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  • A Phase 4 Safety Study of IOP Signals in Patients Treated with ILUVIEN® (Fluocinolone Acetonide Intravitreal Implant) 0.19 mg (PALADIN) Rochester, Minn.

    The purpose of this study is to evaluate the safety of using iluvien to treat patients with diabetic macular edema, by assessing intraocular pressure.

  • Intravitreous Anti-VEGF vs. Prompt Vitrectomy for Vitreous Hemorrhage From Proliferative Diabetic Retinopathy (AB) Rochester, Minn.

    Although vitreous hemorrhage (VH) from proliferative diabetic retinopathy (PDR) can cause acute and dramatic vision loss for patients with diabetes, there is no current, evidence-based clinical guidance as to what treatment method is most likely to provide the best visual outcomes once intervention is desired. Intravitreous anti-vascular endothelial growth factor (anti-VEGF) therapy alone or vitrectomy combined with intraoperative PRP each provide the opportunity to stabilize or regress retinal neovascularization. However, clinical trials are lacking to elucidate the relative time frame of visual recovery or final visual outcome in prompt vitrectomy compared with initial anti-VEGF treatment. The Diabetic Retinopathy Clinical Research Network Protocol N demonstrated short-term trends consistent with a possible beneficial effect of anti-VEGF treatment in eyes with VH from PDR, including greater visual acuity improvement and reduced rates of recurrent VH as compared with saline injection. It is possible that a study with a longer duration of follow-up with structured anti-VEGF retreatment would demonstrate even greater effectiveness of anti-VEGF for VH to avoid vitrectomy and its attendant adverse events while also improving visual acuity. On the other hand, advances in surgical techniques leading to faster operative times, quicker patient recovery, and reduced complication rates may make prompt vitrectomy a more attractive alternative since it results in the immediate ability to clear hemorrhage and to perform PRP if desired, often as part of one procedure. This proposed study will evaluate the safety and efficacy of two treatment approaches for eyes with VH from PDR: prompt vitrectomy + PRP and intravitreous aflibercept injections.

  • Treatment for Central-Involved Diabetic Macular Edema in Eyes With Very Good Visual Acuity (Protocol V) Rochester, Minn.

    Although multiple studies have clearly demonstrated that ranibizumab therapy is more effective than laser alone for vision gain and avoiding vision loss in patients with central-involved Diabetic Macular Edema (DME), only eyes with poor visual acuity, such as a visual acuity letter score of 78 or worse (approximate Snellen equivalent of 20/32 or worse) were eligible. Eyes that have central-involved DME with "good" visual acuity (20/25 or better) have not been addressed systematically by recent studies for treatment of DME. Baseline cohort characteristics from the Early Treatment Diabetic Retinopathy Study (ETDRS) suggest that a substantial percentage of eyes with central-involved DME may retain good vision. The investigators do not know definitively whether eyes with central-involved DME and good vision do better with anti-VEGF (vascular endothelial growth factor) (e.g. aflibercept) therapy initially, or focal/grid laser treatment or observation initially followed by anti-VEGF only if vision worsens.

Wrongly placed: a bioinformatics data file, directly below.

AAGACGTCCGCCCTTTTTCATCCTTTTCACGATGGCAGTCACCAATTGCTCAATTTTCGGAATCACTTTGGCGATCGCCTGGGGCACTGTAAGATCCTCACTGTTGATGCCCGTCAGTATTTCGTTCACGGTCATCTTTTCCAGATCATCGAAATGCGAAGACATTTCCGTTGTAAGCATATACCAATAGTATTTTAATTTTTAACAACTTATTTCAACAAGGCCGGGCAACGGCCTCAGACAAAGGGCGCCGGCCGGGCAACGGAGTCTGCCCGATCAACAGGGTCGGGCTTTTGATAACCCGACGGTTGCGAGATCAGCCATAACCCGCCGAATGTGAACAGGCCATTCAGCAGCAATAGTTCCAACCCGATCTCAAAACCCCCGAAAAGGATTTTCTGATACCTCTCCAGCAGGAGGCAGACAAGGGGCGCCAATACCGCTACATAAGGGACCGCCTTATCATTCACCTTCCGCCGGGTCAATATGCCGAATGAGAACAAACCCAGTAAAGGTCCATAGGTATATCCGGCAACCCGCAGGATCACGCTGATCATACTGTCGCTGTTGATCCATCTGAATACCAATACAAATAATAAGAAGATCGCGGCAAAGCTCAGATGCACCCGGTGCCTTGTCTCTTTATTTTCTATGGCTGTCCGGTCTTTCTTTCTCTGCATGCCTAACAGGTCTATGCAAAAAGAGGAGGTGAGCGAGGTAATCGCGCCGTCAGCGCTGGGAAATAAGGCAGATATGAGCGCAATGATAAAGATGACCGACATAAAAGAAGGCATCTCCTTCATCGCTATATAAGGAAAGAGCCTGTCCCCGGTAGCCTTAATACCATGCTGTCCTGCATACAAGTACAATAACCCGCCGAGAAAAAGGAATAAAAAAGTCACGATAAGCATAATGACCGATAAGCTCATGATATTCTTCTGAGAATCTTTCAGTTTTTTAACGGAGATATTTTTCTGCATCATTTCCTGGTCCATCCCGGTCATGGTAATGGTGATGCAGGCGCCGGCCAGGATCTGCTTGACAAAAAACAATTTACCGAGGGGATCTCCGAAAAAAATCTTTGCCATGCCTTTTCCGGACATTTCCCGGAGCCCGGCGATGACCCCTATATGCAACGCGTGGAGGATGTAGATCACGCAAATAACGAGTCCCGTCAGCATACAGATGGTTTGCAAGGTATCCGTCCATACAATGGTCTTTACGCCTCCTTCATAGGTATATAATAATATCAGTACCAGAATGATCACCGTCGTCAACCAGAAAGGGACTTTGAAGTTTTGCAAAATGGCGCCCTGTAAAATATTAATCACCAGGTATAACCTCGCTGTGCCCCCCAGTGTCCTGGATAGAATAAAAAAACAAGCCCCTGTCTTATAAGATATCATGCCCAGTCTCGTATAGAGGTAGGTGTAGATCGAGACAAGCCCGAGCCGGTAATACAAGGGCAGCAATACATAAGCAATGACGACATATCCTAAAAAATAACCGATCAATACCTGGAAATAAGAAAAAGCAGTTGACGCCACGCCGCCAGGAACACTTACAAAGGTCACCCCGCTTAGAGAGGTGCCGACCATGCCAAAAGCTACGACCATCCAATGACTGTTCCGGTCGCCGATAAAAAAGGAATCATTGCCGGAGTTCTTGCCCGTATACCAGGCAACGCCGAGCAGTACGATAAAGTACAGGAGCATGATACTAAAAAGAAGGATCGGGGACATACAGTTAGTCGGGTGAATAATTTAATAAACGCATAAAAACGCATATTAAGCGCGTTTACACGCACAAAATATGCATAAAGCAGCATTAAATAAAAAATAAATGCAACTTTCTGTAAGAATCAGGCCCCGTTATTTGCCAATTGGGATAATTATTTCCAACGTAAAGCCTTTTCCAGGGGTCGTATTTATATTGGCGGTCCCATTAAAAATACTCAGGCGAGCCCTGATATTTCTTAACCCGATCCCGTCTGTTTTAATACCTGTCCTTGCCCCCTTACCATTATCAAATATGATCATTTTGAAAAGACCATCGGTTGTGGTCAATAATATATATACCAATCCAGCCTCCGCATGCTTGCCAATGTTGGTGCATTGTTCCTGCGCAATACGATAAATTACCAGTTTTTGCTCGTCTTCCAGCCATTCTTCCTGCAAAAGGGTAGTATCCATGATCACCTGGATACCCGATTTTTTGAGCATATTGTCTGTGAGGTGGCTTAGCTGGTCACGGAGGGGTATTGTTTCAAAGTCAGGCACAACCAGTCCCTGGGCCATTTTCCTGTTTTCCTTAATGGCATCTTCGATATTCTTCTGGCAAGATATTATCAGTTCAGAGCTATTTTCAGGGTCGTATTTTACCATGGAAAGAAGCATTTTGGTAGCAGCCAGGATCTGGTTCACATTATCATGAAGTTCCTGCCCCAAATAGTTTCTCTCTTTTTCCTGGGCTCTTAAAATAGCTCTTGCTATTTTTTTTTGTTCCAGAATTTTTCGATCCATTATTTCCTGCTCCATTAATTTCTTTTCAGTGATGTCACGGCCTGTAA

The primary objective of the protocol is to compare the % of eyes that have lost at least 5 letters of visual acuity at 2 years compared with baseline mean visual acuity in eyes with central-involved DME and good visual acuity defined as a Snellen equivalent of 20/25 or better (electronic-ETDRS letter score of 79 or better) that receive (1) prompt focal/grid photocoagulation + deferred anti-VEGF, (2) observation + deferred anti-VEGF, or (3) prompt anti-VEGF.

    Secondary objectives include:

    • Comparing other visual acuity outcomes between treatment groups, such as the percent of eyes with at least 5, 10 and 15 letter losses in visual acuity from baseline mean visual acuity, percent of eyes with at least 5 letter gain in visual acuity from baseline, mean visual acuity, mean change in visual acuity, adjusted for baseline mean visual acuity
    • For eyes randomized to deferred anti-VEGF, the percentage of eyes needing anti-VEGF treatment
    • Comparing optical coherence tomography (OCT) outcomes, such as the mean change in OCT central subfield (CSF) thickness, adjusted for baseline mean thickness
    • Comparing the number of eyes with PDR at randomization, proportion of eyes avoiding vitreous hemorrhage or panretinal photocoagulation (PRP) or vitrectomy for PDR between treatment groups
    • Comparing safety outcomes between treatment groups
    • Comparing associated treatment and follow-up exam costs between treatment groups
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